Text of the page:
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5 tips when telling your kids about your divorce

Getting a divorce is a difficult in any circumstances, but when there are kids involved there are even more feelings to consider. As it becomes obvious that the marriage truly is breaking down, the kids will need to be let in on what's happening, as it affects them. For most kids, their parent's divorce means that they will no longer have both parents accessible under one roof anymore, and although that change is difficult, it doesn't mean it isn't the best option under the circumstances.

Although there are probably many things that that the two of you don't agree on as a couple, it is also likely that you want the transition from parenting under one roof to parenting under two to go as smoothly as possible for your children. To make sure this happens, you both need to get on the same page as far as that goes.

Preplan the talk

While it may be impossible to figure out your kids reaction completely, parents can anticipate some of the questions and concerns their children will have and decide on a consistent way to address them. If there are details you can't quite agree on, try to agree to disagree rather than argue, and let your children know you will settle that issue, even if it means working with a professional or letting a judge decide. Some answers will likely be obvious to you both, but are good for your kids to hear nonetheless. These include

  • That you love them
  • That they are not to blame for your breakup
  • That they will be able to retain a relationship with each of you
  • That they should not charge themselves with the task of mending your relationship.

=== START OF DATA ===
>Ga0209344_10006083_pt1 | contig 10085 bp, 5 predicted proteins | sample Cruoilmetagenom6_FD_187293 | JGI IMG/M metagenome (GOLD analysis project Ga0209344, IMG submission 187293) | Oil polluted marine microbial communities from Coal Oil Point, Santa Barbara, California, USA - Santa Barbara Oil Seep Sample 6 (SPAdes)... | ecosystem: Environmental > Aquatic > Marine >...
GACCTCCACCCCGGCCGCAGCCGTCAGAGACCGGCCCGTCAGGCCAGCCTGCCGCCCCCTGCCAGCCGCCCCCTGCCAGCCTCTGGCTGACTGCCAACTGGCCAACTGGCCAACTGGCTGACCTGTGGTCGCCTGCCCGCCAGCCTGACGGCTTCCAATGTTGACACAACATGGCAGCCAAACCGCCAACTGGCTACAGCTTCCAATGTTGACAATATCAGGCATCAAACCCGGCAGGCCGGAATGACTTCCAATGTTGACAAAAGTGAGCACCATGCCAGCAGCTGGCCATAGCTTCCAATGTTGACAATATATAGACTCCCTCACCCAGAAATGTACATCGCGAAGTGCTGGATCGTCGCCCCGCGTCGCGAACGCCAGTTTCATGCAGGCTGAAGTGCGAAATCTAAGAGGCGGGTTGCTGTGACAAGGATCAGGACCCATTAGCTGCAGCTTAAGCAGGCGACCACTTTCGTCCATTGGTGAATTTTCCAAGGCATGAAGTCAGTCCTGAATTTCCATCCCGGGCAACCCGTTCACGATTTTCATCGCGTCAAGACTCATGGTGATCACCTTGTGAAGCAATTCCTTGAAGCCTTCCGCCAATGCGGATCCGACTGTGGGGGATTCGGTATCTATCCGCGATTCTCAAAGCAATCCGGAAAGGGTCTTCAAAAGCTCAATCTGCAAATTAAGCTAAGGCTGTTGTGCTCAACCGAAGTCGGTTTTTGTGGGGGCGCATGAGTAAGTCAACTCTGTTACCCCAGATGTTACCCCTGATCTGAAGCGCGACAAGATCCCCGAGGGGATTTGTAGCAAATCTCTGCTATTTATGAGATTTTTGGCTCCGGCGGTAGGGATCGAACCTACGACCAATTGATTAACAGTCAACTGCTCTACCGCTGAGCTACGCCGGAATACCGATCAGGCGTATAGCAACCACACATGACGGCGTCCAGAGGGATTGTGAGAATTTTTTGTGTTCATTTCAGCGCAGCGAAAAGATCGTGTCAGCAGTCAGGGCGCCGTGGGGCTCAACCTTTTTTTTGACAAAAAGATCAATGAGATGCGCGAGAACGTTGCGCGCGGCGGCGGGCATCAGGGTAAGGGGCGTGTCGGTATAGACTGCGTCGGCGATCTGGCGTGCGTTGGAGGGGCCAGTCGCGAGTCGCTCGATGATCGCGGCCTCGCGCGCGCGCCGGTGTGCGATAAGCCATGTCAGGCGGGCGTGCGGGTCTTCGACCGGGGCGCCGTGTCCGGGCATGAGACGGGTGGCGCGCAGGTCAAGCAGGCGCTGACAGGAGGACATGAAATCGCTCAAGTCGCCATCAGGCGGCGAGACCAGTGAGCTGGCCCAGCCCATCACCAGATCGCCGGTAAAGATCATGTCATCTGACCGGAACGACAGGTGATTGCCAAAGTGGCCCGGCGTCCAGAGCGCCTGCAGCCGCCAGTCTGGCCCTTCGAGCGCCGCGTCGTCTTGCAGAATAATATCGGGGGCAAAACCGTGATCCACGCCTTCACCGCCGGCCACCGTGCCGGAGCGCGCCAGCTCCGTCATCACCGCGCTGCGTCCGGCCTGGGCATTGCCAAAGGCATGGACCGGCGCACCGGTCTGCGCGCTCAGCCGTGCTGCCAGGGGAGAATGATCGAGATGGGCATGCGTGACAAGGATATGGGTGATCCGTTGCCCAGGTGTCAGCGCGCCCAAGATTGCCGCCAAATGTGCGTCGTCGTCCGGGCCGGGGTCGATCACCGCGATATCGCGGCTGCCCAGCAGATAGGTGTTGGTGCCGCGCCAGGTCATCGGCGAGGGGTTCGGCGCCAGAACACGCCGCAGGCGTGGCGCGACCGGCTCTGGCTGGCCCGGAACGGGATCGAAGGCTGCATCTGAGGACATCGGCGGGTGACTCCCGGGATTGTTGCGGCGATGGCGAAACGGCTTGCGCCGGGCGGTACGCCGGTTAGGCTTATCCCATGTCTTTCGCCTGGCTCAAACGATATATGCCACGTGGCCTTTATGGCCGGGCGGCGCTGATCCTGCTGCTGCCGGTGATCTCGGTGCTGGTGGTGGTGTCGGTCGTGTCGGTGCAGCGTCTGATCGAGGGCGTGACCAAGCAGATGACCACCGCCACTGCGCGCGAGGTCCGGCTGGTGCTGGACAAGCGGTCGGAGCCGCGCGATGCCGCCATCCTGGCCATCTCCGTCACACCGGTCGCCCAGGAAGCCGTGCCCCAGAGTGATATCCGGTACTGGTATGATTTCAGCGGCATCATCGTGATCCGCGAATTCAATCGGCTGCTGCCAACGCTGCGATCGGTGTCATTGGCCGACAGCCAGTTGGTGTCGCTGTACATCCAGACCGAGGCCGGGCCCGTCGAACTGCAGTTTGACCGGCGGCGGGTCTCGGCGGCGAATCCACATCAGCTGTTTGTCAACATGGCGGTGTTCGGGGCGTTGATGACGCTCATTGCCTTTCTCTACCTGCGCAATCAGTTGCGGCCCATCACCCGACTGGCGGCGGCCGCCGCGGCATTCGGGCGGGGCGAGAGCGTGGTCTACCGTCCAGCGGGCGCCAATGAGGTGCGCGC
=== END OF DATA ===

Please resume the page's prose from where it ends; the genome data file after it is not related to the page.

Avoid pointing fingers

When you're about to embark on the divorce process, it is easy to think of things your spouse has done, or ways you feel you have been treated or neglected that makes you feel like the failure of the marriage is the other person's fault. It is important not to convey this to your child, regardless of how strongly you believe this to be true. All your kids need to know is that staying with your spouse is not making you happy and fulfilled. While getting a divorce is hard while it is happening, it is ultimately a way that you can take care of yourself and in return better care for your kids too.

Address the "little" concerns

Some of the concerns your kids have may seem superficial, and you won't necessarily have the right answers to every question, but try to be prepared to answer these if you can, and recognize that they are important to their lives. Some things they may ask include

  • Will my school change?
  • How will this affect relationships with my friends or my daily life?
  • Will I have my own room at both homes?

Answer everything you can, and admit to details you don't know but commit to finding as many answers as you can to the questions you

Be prepared for anger

When kids hear about their parent's upcoming divorce, many act out in anger. Some may express this right away, and may run into their room, slam their door and declare that you are ruining their lives as soon as they hear the news. Others may react later or may start to have problems at school or be intolerant in their own relationships. Many will misbehave as a sort of retaliation. If this becomes an issue, make it clear that although their anger is justified, their misbehavior is not.

Your child's anger is not the only source of anger you need to be concerned about. You need to plan how to deal with your own as well. Do your best not to project it onto your child, and don't use it as an excuse to put your child into the role of referee.

Keep an open door

While the first conversation can be revealing, don't expect everything to be resolved in one sitting. Remind your kids you are both available to talk again when they need you to. Once the news of divorce is broken, it is best to move forward in the most civilized way as possible so that everyone's needs are met in the best way possible. Seeking advice from a family law attorney will help. Contact Hardin Law Firm PLLC to learn more about how we can help you and your family through the transition.

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